Pencil drawing of a rusty-spotted cat at strolling at nighttime by Aparna K.
I have loved cats all my life. My fascination with cats started when I rescued my very first cat. Growing up in a small town allowed me to scamper around all day long without any adult supervision. This also meant that a boy in my street used this unsupervised time one day to torment a poor little kitten. This kitten and a pup that seemed quiet ferocious were tied together by a rope attached to a pole. The frightened kitten ran in circles, chased hot on heels by the pup. I decided to put a stop to this and brought the tiny kitten home and called her Minnie, after my favourite cartoon character, Minnie Mouse. Minnie had black and white color pattern with a black mask. She was a well behaved cat who allowed petting even from strangers. She would often laze around on our sunlit window ledge and atop our large peepal tree. The next ten years of our life was filled with joy, and Minnie kept her gene-pool alive by giving birth to many kittens during her life with us.
Camera trap image of rusty-spotted cat captured at Bhadravathi Reserved Forest by Sanjay Gubbi / NCF
Years later when I started my work at the Nature Conservation Foundation, an organisation that works for wildlife conservation in India, I was tasked with helping scientists to study how many leopards could be found in Southern Karnataka. We did this by setting up cameras in the forest. These cameras automatically take photographs when there is even a tiny movement in front of them. Imagine my surprise and happiness to find the world’s smallest wild cat, a rusty-spotted cat photographed by one of our traps! It is called rusty-spotted because of the rust coloured spots that cover its entire body.
This cute little wildcat occurs in a variety of mixed habitats and survives even in dry thorny forests. Going through the many photographs from the camera traps that we had installed to study wildlife, we were able to watch them from a distance and peek a glimpse at their fascinating and obscure life.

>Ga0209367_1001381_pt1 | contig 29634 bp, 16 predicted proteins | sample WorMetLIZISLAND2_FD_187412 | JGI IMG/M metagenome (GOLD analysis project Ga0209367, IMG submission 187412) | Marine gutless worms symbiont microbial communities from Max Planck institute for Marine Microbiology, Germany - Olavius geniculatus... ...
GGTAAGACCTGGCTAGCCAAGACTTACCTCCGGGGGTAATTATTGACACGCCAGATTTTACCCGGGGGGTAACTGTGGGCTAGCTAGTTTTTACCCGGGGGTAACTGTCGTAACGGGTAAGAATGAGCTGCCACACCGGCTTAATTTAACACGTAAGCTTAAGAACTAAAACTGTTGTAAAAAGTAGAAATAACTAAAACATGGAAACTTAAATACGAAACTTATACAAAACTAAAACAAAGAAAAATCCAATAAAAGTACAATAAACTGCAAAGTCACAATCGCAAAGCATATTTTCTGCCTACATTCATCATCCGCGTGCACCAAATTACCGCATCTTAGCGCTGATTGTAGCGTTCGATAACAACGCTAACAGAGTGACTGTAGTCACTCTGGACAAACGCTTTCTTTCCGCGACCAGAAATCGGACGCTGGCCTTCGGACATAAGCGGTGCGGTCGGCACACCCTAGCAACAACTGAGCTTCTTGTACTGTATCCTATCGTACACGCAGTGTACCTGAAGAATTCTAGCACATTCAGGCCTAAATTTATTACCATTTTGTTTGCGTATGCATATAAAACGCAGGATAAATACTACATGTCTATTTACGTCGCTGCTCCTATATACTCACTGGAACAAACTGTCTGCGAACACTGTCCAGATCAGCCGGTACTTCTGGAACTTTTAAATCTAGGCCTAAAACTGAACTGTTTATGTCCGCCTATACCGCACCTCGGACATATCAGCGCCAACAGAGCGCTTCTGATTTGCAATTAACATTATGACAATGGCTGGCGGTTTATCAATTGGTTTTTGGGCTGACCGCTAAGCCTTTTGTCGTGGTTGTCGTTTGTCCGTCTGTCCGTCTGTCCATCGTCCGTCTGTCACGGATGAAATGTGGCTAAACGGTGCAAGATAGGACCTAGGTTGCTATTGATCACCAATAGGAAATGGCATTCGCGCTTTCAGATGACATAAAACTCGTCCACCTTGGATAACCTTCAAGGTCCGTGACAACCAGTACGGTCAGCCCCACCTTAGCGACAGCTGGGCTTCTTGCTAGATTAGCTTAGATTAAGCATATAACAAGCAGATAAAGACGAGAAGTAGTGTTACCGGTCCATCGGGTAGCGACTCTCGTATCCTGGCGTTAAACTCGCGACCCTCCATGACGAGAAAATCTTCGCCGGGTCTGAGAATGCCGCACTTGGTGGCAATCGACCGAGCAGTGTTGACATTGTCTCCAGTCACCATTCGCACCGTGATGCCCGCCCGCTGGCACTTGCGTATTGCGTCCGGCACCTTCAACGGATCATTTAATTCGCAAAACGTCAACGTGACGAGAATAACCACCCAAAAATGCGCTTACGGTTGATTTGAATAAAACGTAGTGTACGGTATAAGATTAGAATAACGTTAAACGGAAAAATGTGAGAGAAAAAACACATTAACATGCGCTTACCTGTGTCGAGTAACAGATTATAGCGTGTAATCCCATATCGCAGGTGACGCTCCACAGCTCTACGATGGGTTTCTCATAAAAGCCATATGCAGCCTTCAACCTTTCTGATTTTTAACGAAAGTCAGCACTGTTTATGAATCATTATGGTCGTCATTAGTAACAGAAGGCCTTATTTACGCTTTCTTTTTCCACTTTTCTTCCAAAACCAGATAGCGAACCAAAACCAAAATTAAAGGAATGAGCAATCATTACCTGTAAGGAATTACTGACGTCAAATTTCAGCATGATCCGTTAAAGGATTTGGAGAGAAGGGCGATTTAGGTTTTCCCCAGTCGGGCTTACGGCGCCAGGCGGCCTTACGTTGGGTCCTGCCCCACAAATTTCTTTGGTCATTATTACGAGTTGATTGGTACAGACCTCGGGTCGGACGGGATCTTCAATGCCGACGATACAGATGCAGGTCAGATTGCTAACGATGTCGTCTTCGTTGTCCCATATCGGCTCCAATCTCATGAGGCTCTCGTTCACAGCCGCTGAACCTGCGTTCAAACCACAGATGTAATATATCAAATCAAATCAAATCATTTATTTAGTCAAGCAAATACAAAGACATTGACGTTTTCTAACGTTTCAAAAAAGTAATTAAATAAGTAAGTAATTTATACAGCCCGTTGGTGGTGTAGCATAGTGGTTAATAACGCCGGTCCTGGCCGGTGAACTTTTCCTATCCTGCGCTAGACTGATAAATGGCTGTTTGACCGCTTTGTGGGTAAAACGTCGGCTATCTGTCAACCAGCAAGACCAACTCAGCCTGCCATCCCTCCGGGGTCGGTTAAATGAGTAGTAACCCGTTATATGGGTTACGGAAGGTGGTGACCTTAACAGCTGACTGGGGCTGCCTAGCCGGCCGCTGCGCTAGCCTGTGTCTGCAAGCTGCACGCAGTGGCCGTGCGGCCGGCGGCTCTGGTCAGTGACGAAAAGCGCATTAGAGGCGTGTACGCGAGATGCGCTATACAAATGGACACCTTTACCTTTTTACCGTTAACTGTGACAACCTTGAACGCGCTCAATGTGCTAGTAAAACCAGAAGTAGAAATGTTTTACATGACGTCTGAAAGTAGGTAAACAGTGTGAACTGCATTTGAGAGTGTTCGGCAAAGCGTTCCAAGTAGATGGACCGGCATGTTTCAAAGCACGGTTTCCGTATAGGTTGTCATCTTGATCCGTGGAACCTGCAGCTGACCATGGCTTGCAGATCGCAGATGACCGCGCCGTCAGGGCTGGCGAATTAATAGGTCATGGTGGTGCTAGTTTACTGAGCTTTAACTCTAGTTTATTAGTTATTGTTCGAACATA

Largely nocturnal (active during night-time) this demure cat preys on rodents, insects, lizards, birds, eggs and even bats. Quite a few photographs have captured this cat in the act of carrying its prey expertly in its mouth. It is also a very good tree climber- just like its cousin, the domestic cat.
Going through its antics caught on camera has been a very rewarding experience for me. I also realised that just like its larger cousins tiger and leopard, the rusty-spotted cat also prefers a solitary life, meeting others of its kind only to breed.
Camera traps employ a passive infrared sensor to detect when an animal passes in front of the camera. Sometimes the sway of a tree or a moth fluttering in front of the camera can also trigger the sensor! This means we often end up with lots of other unusable images as well.
Rusty-spotted cats are largely found in the Indian subcontinent. It has an average body weight of 1.8 kilogram which is half the size of an average adult domestic cat and is around 45 centimetres long with an equally long fluffy tail trailing.
Owing to its cryptic (shy) nature not much is known about the ecology and behaviour of rusty-spotted cats in the wild.
The International Union for Conservation of Nature, an international organisation that monitors the population trends of wildlife, places the species as Near Threatened, which means that this species could possibly be threatened with extinction in the near future.
P.S : An edited version of this article appeared in The Hindu - In school